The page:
Now the $700 mark has been reached relatively easily, and the $1,000 mark is in the market’s sites, the market will go a little crazy until it reaches the $1,000 mark…possibly to coincide with Christmas. The price will then slow down and, given time to reflect, people will realise they have all got carried away. At this point people will try and sell their shares, unfortunately everyone will be trying to sell their shares, and the Google price will crash. The fear that they have overpaid will spread to shares in other Internet businesses, and those shares will also see a massive dip in share prices. It will quickly become known as bubble 2.0.

Obviously this is just one of a million scenarios, but it is always worth having a stab at what will happen. If you get it right there is a cushy job at the London Stock Exchange and you are hailed as a prophet, if you get it wrong then no one remembers anyway.

October 25, 2007

Who really won Facebook?

Filed under: Microsoft,MySpace,facebook,share price,social web — admin @ 8:30 am

You couldn’t really describe the Microsoft investment in Facebook as breaking news, the story seems to have been going on for weeks. The final outcome, a 1.6% stake for $240 million, valueing Facebook at $15 billion. If Facebook is worth $15 billion, then I’m the Queen of Sheba.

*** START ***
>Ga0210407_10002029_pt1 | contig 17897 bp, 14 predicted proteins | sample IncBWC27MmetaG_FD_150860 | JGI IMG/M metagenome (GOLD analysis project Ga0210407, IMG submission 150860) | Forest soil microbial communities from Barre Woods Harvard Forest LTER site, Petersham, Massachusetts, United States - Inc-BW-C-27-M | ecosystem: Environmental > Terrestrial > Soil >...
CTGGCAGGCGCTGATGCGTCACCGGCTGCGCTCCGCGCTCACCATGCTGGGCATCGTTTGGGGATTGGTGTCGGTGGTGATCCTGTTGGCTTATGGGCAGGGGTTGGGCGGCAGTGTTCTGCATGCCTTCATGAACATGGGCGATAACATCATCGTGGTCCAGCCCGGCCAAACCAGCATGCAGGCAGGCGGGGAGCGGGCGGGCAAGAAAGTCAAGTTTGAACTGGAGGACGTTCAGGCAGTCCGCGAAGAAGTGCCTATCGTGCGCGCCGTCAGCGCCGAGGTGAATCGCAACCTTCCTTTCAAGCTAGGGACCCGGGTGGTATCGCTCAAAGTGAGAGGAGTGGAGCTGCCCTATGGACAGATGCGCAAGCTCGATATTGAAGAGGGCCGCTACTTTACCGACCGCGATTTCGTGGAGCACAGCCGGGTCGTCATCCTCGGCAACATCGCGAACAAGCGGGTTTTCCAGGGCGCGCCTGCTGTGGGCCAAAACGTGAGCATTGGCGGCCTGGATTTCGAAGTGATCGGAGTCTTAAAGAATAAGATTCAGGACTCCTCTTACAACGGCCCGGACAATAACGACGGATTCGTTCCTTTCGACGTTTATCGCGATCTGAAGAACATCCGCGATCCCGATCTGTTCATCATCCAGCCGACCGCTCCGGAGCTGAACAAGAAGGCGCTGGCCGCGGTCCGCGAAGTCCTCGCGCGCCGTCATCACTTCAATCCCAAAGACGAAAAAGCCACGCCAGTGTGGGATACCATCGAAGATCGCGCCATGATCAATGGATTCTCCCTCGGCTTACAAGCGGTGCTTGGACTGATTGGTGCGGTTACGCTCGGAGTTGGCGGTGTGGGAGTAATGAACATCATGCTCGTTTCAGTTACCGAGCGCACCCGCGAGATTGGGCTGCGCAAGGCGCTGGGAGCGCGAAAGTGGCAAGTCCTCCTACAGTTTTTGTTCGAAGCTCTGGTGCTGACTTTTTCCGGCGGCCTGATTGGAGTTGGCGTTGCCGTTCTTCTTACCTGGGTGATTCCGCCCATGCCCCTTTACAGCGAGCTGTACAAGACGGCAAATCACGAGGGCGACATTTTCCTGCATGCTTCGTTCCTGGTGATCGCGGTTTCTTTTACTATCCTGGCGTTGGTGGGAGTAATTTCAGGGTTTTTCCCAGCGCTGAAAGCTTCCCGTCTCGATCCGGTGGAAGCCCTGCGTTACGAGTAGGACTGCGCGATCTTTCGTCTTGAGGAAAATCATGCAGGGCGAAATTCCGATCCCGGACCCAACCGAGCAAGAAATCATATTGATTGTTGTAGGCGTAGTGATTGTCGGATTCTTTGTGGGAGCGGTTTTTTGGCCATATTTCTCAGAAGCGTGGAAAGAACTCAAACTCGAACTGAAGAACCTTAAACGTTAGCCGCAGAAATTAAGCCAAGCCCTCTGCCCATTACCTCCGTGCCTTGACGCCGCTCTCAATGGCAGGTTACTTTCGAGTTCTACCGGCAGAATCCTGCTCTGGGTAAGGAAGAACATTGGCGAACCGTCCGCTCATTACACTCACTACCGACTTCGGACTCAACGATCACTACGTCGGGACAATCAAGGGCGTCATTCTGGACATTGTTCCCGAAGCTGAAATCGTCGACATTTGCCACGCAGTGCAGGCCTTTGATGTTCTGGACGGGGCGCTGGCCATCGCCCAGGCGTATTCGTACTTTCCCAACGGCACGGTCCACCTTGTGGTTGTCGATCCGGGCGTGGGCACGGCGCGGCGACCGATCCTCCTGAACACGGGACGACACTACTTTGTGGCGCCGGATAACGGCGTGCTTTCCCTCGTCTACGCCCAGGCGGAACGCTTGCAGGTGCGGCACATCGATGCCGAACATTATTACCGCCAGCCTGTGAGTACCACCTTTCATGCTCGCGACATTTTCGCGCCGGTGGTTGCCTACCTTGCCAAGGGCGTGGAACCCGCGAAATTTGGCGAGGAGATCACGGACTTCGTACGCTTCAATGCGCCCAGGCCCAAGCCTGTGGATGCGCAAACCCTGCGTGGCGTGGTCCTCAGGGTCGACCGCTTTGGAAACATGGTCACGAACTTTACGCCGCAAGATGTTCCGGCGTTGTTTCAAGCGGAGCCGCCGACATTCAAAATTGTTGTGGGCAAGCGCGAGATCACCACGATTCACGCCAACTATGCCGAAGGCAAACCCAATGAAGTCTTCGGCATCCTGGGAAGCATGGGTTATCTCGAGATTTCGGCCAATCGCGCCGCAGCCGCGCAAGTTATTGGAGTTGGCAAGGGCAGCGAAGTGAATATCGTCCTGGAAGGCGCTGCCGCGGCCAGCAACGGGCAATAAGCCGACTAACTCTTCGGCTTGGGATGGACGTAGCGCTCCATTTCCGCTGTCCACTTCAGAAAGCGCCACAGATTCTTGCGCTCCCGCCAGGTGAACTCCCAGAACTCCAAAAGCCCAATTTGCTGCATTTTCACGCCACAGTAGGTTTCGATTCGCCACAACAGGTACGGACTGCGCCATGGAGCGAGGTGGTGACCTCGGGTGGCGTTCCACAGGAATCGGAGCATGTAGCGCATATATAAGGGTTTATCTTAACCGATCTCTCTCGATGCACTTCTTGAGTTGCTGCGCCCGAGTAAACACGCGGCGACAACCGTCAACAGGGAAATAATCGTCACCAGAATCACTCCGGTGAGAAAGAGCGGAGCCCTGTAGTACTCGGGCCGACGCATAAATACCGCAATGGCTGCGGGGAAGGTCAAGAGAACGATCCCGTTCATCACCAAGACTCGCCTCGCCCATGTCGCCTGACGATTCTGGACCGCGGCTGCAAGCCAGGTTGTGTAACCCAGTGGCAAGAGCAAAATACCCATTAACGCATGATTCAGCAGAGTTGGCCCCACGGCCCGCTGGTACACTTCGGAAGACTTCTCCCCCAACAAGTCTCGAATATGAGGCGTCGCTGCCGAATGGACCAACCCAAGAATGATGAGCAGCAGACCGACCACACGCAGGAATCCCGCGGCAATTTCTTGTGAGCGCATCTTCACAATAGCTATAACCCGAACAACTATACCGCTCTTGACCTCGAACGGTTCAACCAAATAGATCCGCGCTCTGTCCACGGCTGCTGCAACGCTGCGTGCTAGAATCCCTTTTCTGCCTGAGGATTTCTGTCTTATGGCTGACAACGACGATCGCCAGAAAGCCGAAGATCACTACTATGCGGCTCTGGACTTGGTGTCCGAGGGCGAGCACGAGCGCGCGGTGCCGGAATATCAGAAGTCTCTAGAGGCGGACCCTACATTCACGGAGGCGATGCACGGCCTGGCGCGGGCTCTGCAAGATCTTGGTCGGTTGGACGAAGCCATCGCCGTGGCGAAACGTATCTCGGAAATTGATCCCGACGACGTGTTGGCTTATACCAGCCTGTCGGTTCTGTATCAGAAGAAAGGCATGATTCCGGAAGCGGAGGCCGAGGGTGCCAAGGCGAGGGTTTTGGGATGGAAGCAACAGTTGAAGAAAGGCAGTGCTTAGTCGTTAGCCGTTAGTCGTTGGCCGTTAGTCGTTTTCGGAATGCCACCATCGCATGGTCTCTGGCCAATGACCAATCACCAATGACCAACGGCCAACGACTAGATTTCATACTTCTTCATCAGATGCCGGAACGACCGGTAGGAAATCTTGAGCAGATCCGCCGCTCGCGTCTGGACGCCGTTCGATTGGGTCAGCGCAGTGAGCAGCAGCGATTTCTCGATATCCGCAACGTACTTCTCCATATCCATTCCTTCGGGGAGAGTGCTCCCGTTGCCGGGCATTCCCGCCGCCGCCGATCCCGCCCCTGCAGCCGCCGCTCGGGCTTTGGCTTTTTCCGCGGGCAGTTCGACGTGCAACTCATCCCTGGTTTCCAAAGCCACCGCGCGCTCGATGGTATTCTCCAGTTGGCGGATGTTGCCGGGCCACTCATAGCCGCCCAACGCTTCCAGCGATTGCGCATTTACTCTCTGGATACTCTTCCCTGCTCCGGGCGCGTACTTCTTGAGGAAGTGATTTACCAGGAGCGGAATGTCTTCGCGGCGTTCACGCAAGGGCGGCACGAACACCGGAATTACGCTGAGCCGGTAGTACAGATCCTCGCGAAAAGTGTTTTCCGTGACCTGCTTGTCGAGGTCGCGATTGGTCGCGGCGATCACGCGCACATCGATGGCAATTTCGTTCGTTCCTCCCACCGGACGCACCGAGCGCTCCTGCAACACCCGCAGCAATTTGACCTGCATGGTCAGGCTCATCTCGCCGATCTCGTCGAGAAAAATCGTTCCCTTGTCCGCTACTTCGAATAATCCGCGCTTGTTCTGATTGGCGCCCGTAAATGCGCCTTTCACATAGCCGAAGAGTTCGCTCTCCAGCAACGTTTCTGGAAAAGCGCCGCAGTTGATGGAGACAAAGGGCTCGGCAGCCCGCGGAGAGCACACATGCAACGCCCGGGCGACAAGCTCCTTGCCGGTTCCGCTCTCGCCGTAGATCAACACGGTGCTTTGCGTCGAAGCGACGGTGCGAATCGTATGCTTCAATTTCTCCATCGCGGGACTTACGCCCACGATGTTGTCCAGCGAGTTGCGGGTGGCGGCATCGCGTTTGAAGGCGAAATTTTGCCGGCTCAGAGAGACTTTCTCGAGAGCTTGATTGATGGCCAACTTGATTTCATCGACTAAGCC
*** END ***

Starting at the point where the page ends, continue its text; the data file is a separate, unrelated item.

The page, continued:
Whilst I think that it is an outrageous price, it will probably work out quite well for Microsoft as it will tie Facebook into their adverts for the forseeable future. Whereas I don’t think it is necessarily a good deal for Facebook, they should have sold a little bit more whilst they had the chance, their stock is unlikely to be riding this high forever and they need to capitalise on it ASAP. Zuckerberg talks about going public in two years, by which point it will probably be worth half as much.

The other big social networking sites are going to continue innovating, new social networking sites will enter the market, the mobile market is going to become increasingly important, and teens are going to decide they want to hang out somewhere different to their parents. The market is constantly shifting, but the $15billion price tag seems to reflect a continued status quo. Yesterday Techcrunch published the growth rates of a number of different social sites, and the fastest by far is IMEEM a site that has managed to pass me by up to now. Whilst I have yet to have a close look at IMEEM, it serves to illustrate the point about emerging sites; it may be the next big thing, it may not, the point is nothing will stay the same.

However the future of social networking pans out, one thing is for sure: Rupert Murdoch got MySpace for a bargain price.